As to its full-year guidance, “We are currently projecting annual revenue of approximately $5.7 billion with adjusted EBITDA approximating $575 million or 10.1 percent of revenue,” Jose Mas said. EBITDA, which stands for Earnings before Interest, Taxes, Depreciation and Amortization, is a useful metric for understanding and stating a business's ability to generate cash flow for its owners and for judging a company's operating performance. The second quarter results will be released Aug. 3.

Shares of MasTec, now trading at above $46, have nearly doubled in the past year and have been riding up steadily since hitting a five-year low in 2015. Shares have earned a consensus rating of “buy” from the 15 financial analysts that cover the firm. Just this week, Credit Suisse analyst Jamie Cook upgraded MasTec to “outperform,” writing “there is increased evidence that wireless and wireline spending should accelerate in FY18 and beyond and the [oil-and-gas] pipeline business should see better terms and pricing due to easing regulation and lack of increased capacity.”

In the past, Jorge Mas has served on a number of corporate boards, including as chairman of NEFF Rentals, a construction and industrial equipment rental company he co-founded (brother Juan Carlos served as CEO), built and sold in 2005 for $510 million. He is also the managing partner of Mas Equity Partners, a private equity group with investments in aviation, banking, commercial real estate, healthcare and fixed income trading market makers, according to his online bio.

Mas is also a sports fan who has helped at least one Miami technology startup get off the ground. A $1 million seed investment by Mas in 2013 helped to launch SportsManias, a sports media company run by the mother and son team of Aymara Del Aguila and Vicente J. Fernandez. “We invest in good people and Aymara and her son are good people, very motivated and they have the right idea,” Mas said at the time. “They are well set up to grow and I think we can help them.”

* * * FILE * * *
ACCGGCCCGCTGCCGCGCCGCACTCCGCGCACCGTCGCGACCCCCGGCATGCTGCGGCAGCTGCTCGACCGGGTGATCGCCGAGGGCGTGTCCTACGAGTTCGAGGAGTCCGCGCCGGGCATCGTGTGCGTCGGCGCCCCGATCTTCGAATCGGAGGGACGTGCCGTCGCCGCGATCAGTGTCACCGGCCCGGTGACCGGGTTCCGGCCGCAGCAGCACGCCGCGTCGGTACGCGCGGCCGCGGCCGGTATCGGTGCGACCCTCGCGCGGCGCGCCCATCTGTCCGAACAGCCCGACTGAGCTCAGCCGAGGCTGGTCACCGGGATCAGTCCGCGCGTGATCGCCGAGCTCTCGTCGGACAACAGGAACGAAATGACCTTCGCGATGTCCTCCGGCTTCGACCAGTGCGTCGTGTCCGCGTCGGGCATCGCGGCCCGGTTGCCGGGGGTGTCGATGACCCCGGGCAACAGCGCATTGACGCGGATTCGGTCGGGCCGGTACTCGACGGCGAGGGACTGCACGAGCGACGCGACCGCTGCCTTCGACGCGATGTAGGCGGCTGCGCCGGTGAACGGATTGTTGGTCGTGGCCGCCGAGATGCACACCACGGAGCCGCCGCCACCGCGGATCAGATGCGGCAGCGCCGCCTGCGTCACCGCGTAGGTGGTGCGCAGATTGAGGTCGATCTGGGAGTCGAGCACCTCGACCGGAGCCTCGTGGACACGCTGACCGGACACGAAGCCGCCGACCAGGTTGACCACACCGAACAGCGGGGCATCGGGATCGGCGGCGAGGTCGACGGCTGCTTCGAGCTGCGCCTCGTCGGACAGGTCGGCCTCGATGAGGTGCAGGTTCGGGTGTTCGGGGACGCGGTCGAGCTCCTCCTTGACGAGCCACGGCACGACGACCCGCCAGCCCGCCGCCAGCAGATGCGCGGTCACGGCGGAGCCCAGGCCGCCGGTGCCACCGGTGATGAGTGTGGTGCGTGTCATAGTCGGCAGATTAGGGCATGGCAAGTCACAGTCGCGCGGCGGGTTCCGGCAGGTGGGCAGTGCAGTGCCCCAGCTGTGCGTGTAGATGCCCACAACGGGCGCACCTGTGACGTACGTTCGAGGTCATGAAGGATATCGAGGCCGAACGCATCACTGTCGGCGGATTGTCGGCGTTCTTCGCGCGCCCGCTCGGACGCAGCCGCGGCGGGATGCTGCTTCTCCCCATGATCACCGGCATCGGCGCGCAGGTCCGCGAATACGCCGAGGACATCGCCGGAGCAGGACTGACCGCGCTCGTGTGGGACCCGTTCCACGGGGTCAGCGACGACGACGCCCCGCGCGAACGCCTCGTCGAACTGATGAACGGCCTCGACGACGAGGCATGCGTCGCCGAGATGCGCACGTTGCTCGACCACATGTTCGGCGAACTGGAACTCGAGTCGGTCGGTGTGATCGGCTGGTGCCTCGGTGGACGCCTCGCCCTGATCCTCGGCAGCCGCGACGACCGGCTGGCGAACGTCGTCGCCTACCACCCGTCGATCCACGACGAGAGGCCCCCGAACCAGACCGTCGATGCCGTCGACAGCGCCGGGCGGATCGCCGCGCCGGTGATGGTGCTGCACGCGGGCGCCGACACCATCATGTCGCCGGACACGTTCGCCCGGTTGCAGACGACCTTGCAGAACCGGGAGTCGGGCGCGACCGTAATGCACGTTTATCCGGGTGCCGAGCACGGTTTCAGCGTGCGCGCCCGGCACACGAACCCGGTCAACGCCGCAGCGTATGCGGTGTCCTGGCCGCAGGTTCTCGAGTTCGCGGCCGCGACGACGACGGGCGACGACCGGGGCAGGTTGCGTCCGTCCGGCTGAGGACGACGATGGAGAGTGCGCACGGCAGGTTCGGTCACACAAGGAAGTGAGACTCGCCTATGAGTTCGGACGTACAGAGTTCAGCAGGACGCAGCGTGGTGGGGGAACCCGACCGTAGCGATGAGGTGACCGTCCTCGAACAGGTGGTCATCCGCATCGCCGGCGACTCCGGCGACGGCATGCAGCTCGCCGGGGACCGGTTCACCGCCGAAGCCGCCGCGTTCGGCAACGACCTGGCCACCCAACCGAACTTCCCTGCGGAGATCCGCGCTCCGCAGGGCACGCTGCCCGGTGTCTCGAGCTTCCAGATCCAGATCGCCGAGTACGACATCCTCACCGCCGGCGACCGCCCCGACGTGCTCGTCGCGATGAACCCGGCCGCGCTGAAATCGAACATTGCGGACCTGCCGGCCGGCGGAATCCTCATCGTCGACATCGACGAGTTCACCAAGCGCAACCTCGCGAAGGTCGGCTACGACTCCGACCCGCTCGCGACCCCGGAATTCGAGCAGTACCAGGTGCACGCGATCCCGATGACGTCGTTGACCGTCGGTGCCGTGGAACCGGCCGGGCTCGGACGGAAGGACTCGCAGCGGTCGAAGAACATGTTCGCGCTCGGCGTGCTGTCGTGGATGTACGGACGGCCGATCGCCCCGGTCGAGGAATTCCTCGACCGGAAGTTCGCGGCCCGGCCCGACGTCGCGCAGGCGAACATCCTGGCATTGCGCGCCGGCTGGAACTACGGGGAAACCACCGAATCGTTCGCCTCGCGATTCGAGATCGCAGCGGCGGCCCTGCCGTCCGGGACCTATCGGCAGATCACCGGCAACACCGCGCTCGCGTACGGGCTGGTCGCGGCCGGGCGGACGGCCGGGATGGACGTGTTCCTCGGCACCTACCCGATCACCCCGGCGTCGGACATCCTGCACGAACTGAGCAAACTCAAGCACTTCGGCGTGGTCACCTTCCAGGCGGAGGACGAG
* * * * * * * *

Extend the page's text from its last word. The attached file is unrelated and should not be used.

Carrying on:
Mas has continued to add to that investment. Mas Equity Partners invested the majority of a $3.5 million financing round that followed in 2014 and is an active investor and advisor to SportsMania today. Mas attends board meetings and provides insights and feedback on updates and new developments, according to Fernandez, SportsManias’ CEO.

“Jorge Mas is not only an incredibly successful businessman, but also the ultimate sports fan. As SportsManias' primary investor, he is a mentor, partner, and has led us to rank as a top sports app in the industry,” said Fernandez. “Jorge has provided SportsManias with much more than funds. He brings us his incredible expertise as a successful businessman. As we share our plans and product roadmap, he inquires as to industry competitive practices and connects us with advisors and potential partners within his network.”

Among his charitable and civic activities, Mas is also executive director of the Mas Family Foundation. Mas, a graduate of Christopher Columbus High School, and his family set up Mas Family Scholarships, a private scholarship fund for meritorious Cuban-American students of limited financial resources. He has been honored by Latino Leaders magazine as one of the top 100 most influential Hispanics in 2014 and 2015.

Mas has served on the Board of Overseers of the University of Miami School of Business since the board’s founding in 2009. He holds bachelor’s and master’s degrees in business administration from the university.

“Jorge is the kind of guy who won’t speak up just to be talking, but he’s the kind of guy that when he does speak, you want to listen,” said the chairman of the School of Business Board of Overseers, Patrick Barron, who served as first vice president and chief operating officer for Federal Reserve Bank of Atlanta and retired in 2011.

Through his board work, Mas helps to ensure that the business curriculum is relevant to the world today, Barron said. He has been a guest lecturer for various MBA courses, including giving a 2012 keynote address to alumni relating his life story. More recently, Mas helped in the search for a new dean, offering insight into what he seeks in a leader, Barron said.

“When I think of Jorge Mas, I think of leadership, I think of passion, I think of integrity, and I think of family values.”